Primary Source or Secondary Source? That Is the Question

During academic research, there are two types of information sources; primary and secondary. A primary source is a record of an original event and is thus, first-hand evidence or ‘raw’ information or data obtained via direct access. In contrast, secondary sources describe, interpret, evaluate, or analyze information or data from the work of others. Therefore, a secondary source gives information about a primary source.

The difference can initially seem simple but determining it between the two sources can sometimes be a headache, especially as some sources of information can be both primary and secondary. This can cause problems and if you want your writing to be credible, read on to get it right!

Primary Source Vs Secondary Source Examples

As we have established, primary source information will be created at the time of the event or shortly after the event. It is important to collect it when carrying out research as it will provide original or ‘raw’ information. Yet, secondary sources involve information that people use to begin developing initial understanding of a topic. Thus, secondary sources are a summary or collection of existing data that is a step removed from the original event and will be presented along with a full citation of the original source.

So, let’s look at some examples of primary and secondary sources to further clarify the difference…

Primary Sources Example

Secondary Source Outcome


Analysis of the book in a magazine.


Description of the painting in a book.

Letters and diaries of Martin Luther King Jr.

Biography of Martin Luther King Jr.

Essay by Aristotle

Textbook with analysis of Aristotle's ideas.

Photographs of September 11, 2001.

Documentary about New York. 

Government documents about disability rights. 

Newspaper discussing changes to this law. 

Music recordings. 

A textbook that teaches how to play the piano.

An opinions survey. 

Online blog post discussing results of the survey. 

An empirical study on violence in California.

Literature review citing this study. 

So, think primary: first-hand, secondary: second-hand! Seems simple? Well, just to confuse things, some sources of information can be both primary and secondary!

Primary and Secondary Sources

You sometimes really need to think hard as regards the purpose of your writing to accurately decipher whether a source is primary or secondary. What may initially seem a primary source may in fact be a secondary source or vice versa. If the context, person, or technique that created the source is your central focus, it is then a primary source. You need to consider carefully what exactly you are aiming to research as shown in the examples below:

  • If you are researching the writing of a famous author, a review of one of their novels would be a secondary source. But if you are researching the critics reception of their writing, then critics reviews are primary sources of information. Here, you basically analyze the critic's work.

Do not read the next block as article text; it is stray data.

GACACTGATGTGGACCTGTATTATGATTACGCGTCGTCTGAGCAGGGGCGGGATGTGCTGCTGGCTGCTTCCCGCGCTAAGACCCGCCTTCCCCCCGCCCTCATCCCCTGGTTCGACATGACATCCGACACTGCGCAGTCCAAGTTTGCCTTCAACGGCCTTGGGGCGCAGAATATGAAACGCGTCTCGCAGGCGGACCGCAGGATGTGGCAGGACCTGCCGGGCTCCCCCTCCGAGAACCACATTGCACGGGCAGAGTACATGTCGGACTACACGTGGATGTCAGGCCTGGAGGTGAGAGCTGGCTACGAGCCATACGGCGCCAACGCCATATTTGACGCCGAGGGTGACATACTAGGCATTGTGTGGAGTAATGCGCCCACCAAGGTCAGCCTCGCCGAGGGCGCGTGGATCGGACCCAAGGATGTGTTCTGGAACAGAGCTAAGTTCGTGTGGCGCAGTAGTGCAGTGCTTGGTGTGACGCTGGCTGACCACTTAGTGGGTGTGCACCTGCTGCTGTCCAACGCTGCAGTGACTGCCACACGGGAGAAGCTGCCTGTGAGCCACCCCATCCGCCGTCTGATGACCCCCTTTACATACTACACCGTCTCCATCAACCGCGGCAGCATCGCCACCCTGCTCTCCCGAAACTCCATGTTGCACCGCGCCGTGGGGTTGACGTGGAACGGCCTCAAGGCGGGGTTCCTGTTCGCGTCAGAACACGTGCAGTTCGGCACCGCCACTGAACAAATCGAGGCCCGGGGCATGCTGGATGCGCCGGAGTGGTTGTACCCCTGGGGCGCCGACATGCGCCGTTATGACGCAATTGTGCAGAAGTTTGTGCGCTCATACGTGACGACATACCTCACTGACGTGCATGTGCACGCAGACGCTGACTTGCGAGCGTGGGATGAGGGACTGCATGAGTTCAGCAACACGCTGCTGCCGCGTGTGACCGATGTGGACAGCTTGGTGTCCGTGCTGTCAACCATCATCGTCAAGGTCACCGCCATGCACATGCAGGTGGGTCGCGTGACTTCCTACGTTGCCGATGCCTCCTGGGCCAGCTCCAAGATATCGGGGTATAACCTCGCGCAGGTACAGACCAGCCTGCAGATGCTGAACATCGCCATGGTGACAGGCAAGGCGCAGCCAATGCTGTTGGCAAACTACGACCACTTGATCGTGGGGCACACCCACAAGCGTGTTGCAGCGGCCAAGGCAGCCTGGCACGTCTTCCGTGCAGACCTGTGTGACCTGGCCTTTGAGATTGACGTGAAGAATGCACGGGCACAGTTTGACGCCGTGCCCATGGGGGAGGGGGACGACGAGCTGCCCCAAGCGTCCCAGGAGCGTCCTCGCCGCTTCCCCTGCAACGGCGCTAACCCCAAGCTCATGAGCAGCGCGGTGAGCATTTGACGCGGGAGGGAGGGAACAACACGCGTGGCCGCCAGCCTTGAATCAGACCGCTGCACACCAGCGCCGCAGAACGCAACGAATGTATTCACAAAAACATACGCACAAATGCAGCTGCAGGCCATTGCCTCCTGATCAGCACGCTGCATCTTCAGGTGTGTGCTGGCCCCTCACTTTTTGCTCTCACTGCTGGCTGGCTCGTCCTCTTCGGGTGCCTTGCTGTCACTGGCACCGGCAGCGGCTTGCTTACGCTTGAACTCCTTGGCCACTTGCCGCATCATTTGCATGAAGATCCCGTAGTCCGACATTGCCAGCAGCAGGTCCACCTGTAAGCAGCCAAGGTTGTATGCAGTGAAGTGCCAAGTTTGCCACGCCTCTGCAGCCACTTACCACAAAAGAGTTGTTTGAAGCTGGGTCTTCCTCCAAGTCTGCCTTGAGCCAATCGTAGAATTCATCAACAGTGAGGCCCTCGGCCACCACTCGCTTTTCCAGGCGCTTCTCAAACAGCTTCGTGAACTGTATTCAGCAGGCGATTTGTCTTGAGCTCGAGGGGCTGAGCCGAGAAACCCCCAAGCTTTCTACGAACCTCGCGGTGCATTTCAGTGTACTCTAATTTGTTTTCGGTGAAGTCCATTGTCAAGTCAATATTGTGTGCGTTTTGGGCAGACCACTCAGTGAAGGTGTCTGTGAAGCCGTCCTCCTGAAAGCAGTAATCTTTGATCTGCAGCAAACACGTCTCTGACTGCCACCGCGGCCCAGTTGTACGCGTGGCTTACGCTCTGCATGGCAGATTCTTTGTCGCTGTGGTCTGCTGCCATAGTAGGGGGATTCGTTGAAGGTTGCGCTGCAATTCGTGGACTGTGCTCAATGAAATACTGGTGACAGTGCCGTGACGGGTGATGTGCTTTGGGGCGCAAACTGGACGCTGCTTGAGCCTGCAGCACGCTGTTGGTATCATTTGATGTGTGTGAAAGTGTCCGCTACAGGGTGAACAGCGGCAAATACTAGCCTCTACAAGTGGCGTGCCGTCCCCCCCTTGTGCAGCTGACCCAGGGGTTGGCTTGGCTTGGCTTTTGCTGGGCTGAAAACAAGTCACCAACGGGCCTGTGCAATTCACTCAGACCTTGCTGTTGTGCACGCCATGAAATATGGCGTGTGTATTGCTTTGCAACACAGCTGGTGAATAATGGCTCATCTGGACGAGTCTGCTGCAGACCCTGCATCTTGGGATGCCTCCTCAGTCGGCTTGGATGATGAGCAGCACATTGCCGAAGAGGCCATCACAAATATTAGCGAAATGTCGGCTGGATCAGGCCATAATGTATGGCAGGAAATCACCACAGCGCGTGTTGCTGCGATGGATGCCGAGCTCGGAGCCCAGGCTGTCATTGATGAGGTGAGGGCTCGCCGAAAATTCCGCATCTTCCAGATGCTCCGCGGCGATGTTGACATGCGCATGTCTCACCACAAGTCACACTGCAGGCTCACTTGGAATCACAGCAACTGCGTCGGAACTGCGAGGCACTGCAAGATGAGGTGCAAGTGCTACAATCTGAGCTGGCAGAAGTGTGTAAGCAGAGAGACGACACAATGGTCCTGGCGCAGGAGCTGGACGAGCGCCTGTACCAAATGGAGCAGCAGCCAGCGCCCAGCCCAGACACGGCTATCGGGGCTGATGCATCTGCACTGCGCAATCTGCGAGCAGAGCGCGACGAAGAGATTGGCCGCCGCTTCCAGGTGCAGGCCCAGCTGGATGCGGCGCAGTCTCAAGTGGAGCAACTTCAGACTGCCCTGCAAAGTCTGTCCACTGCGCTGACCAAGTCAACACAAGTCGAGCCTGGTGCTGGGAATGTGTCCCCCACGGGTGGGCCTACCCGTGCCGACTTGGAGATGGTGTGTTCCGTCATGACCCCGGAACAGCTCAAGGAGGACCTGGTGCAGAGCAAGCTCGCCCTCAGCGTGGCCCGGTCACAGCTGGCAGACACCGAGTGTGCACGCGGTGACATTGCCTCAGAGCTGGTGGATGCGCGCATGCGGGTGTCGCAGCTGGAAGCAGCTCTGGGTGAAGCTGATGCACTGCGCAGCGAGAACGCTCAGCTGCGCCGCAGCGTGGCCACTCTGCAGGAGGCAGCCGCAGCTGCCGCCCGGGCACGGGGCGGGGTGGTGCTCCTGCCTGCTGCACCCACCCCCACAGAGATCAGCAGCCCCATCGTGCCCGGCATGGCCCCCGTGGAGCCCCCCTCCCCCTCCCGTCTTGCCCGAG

• When researching the causes of globalization, a documentary about the causes of globalization is a secondary source of information. However, if you are researching filmmaking techniques used in documentaries, the globalization documentary is now a primary source.
  • If you need to analyze a country’s economic policy, a newspaper article about this country’s policy is a secondary source. Whereas, if you intend to analyze newspaper coverage of the economic policy, the newspaper article is then a primary source of information.
  • If your paper is on racism and you mention an online blog post that concludes academic works concerning racism, it’s a secondary source. But if you analyze the blog or its author themselves, it becomes primary. 


What if you are not sure if a source is primary or secondary?

Ask yourself the following questions:

  • ​Was the source directly created by a person involved in the events that you are researching? Yes (primary), no (secondary).
  • Does the source give original information? Yes (primary), no (secondary).
  • Are you analyzing the source directly? Yes (primary), no (secondary).

Do I always need to cite primary and secondary sources?

Yes, always make sure you properly cite any sources according to your institution’s recommended citation style. This adds credibility to your work and helps you to avoid unnecessary accusations of plagiarism.

Are primary sources or secondary sources of information better?

Both primary and secondary sources of information are used in research, but it is from the analysis of primary sources that new knowledge stems. However, primary sources of information can be time consuming and costly to obtain.

What is a tertiary source of information?

A tertiary source helps you to locate primary and secondary sources only e.g., a bibliography or index.

How Can I Identify the Type of My Citation?

Ask yourself about the origin of your resource. If you have found it in some magazine and it already has ISBN or DOI, most likely it means that you are dealing with processed data. Likewise, if you have collected samples of questionnaires yourself,  deal with a movie or a governmental document, you approach a study with some new firsthand info.

In summary, the difference between primary and secondary sources is not always clear but getting it right, along with correct citations, can help make your research a credible piece of work and avoid unwanted and unintentional plagiarism accusations. If unsure about whether a source is primary or secondary, consider in depth the purpose of your writing and ask yourself the suggested questions in the FAQ’s section above to ensure you succeed! Good luck!

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